Years into the future and the human race has been defeated several times by the new ruling force of the planet: "kaijus". And the ruler of that force is Godzilla, The King of the Monsters. ... See full summary »
An unknown accident occurs in Tokyo Bay's Aqua Line, which causes an emergency cabinet to assemble. All of the sudden, a giant creature immediately appears, destroying town after town with its landing reaching the capital. This mysterious giant monster is named "Godzilla".
This is the first Japanese Godzilla movie to be a full reboot, meaning that it shows what would happen if Godzilla attacked for the first time in modern day, and there had been no previous records of him. Although Toho has "rebooted" Godzilla a few times each previous film acknowledged the original 1954 movie as canon and just ignored all previous sequels. See more »
The drug that the government uses to kill Godzilla is described as something that will "disable his internal cooling system". After the drug is used at the end, Godzilla freezes. If the drug was supposed to disable his internal cooling system, it would have overheated him, not frozen him.
But it's a bit more complex than that... In fact, in the movie the drug actually does manage to disable Godzilla's cooling system, but in stead of overheating him this triggers a SCRAM-shutdown (=Safety Control Rods Activation Mechanism) as a kind of involuntarily overreaction-thus freezing him in the procedure.
By freezing himself temporarily, Godzilla is able to survive this potentially critical trauma. See more »
A satirical masterpiece of post-Earthquake Japan, revolving around the most awesome monster ever
First of all, if you are expecting the stereotypical monster movie where the point of it is just watching a monster destroy stuff and watch people running around, you WILL be disappointed. The majority of this film takes place in offices and meeting rooms.
Japan just went through a nation-wide Earthquake that took more than 15,000 lives, and triggered the second worst nuclear meltdown in history, both just five years ago. And this is a clear satire on the sociopolitical events since.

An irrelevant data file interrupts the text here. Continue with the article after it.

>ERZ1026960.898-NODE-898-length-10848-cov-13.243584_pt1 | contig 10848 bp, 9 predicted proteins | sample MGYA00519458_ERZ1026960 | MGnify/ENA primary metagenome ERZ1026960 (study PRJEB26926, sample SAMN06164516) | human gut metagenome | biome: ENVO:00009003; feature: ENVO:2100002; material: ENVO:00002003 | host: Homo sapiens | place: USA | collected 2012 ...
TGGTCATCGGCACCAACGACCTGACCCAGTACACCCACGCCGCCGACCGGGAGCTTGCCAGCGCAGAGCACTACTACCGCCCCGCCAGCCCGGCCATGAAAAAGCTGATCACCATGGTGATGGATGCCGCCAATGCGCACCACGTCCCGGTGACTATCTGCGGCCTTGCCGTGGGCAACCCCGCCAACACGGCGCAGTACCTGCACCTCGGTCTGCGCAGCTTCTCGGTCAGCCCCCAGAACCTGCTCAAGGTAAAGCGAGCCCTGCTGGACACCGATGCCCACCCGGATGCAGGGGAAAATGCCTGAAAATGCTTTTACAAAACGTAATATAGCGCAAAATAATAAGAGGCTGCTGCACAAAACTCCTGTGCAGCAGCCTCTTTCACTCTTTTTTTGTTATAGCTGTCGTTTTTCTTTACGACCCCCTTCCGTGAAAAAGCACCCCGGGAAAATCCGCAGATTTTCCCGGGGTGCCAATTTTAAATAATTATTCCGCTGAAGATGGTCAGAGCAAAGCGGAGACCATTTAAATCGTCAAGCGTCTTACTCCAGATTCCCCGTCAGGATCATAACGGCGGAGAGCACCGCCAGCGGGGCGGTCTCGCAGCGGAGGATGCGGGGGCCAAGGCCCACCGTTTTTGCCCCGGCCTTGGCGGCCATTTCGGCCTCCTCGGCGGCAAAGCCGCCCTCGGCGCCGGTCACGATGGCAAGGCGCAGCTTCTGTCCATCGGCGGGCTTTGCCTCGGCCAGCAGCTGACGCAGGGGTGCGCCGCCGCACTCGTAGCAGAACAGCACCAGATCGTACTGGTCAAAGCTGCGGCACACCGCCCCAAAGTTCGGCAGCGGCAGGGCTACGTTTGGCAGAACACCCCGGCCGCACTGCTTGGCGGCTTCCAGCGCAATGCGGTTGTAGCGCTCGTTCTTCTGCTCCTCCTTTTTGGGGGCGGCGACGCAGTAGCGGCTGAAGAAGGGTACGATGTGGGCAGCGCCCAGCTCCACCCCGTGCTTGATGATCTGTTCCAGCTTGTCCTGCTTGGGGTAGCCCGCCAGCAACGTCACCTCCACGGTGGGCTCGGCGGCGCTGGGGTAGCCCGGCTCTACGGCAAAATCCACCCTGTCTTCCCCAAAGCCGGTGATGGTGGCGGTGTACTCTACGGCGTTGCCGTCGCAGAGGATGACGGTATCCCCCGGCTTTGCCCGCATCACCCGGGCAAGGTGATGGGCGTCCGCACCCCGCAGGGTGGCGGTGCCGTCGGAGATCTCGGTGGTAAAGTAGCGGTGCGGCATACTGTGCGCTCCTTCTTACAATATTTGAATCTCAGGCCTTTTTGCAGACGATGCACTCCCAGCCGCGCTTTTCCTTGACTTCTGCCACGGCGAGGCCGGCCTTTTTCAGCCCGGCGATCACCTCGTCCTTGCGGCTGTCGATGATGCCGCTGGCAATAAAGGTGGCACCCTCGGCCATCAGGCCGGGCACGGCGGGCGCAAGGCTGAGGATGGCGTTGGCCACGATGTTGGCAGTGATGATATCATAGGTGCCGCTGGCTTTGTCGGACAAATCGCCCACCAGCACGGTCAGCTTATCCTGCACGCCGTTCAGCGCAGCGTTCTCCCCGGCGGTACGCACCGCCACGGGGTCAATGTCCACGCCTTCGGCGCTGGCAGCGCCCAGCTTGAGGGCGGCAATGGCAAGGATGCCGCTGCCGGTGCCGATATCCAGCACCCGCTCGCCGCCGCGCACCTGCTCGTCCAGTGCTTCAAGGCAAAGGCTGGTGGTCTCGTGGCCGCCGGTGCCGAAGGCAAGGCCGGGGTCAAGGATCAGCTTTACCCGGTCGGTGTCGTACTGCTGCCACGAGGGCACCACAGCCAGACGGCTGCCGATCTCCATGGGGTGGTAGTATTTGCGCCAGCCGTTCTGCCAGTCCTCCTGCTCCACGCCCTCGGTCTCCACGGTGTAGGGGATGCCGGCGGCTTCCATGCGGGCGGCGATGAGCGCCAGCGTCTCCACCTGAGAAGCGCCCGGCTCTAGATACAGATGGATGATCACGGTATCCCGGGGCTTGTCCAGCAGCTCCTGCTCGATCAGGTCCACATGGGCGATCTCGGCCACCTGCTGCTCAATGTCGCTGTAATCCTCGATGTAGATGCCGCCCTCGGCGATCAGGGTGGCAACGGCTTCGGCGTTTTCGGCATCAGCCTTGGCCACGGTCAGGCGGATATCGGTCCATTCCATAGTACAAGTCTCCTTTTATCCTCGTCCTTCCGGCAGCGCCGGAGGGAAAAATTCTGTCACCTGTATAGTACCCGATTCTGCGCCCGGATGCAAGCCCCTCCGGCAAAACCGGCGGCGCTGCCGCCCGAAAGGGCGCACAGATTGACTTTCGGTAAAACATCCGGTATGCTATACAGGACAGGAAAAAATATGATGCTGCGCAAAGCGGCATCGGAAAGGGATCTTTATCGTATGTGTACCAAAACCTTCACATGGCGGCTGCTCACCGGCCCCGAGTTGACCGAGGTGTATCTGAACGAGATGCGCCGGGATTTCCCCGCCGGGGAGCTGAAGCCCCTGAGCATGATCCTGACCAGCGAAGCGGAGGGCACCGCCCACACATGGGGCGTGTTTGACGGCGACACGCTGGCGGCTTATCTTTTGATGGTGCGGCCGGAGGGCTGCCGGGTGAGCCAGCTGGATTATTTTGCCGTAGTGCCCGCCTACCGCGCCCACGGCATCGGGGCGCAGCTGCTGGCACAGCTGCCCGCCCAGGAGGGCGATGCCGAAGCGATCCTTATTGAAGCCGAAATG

The film takes us through what goes on in the government when a unprecedented crisis hits the nation. It's a bunch of long meetings, finger-pointing, paperwork, and slow decision-making. It is the epitome of dysfunctional bureaucracy.
On top of all that, you start to see the US government and other UN nations start to poke their heads into the matter, treating the hometown of 15 million Japanese people like just another battleground for just another war.
There are no clear-cut heroes; Just a group of normal people who are experts in their own fields, doing their best to contribute and put this disaster to an end. They have to fight the politics more than the actual monster.
The reality of all of this is astonishing, and completely believable. It starts to feel like a crisis simulation film.
But of course, the center of it all is Godzilla:
Godzilla himself is truly awe-inspiring in this film. What they have done with the monster is totally new, different from any of the Godzillas in the past (be careful of spoilers out there on the web if you want to experience the amazement). It's personally my favorite by far. Throughout the film, Godzilla is dubbed as "The truly perfect organism", "The most evolved being on the planet", and "A god". So that is the level which you should expect. His crazy power is far beyond belief, so you can safely immerse yourself into this fictional monster.
The tag-line for "Godzilla Resurgence" in Japan reads: "Reality(Japan) V.S. Fiction(Godzilla)". So you are witnessing the fault line between reality and fiction.
When Godzilla is turning the city of Tokyo into rubble, the Japanese don't see fiction. They see the events of 2011/03/11. The director clearly took measures to parallel the tsunamis, the rubble, and the fear of radiation to the events in real life.
Put that together with the bureaucratic mess, the international politics, and terror/awesomeness of the devastating monster Godzilla; The result is this masterpiece. It's a movie clearly wouldn't have come out from the Hollywood scene.
It does have it's faults (like Satomi Ishihara's cartoonish character), but the impact and significance of the film far surpasses its faults.
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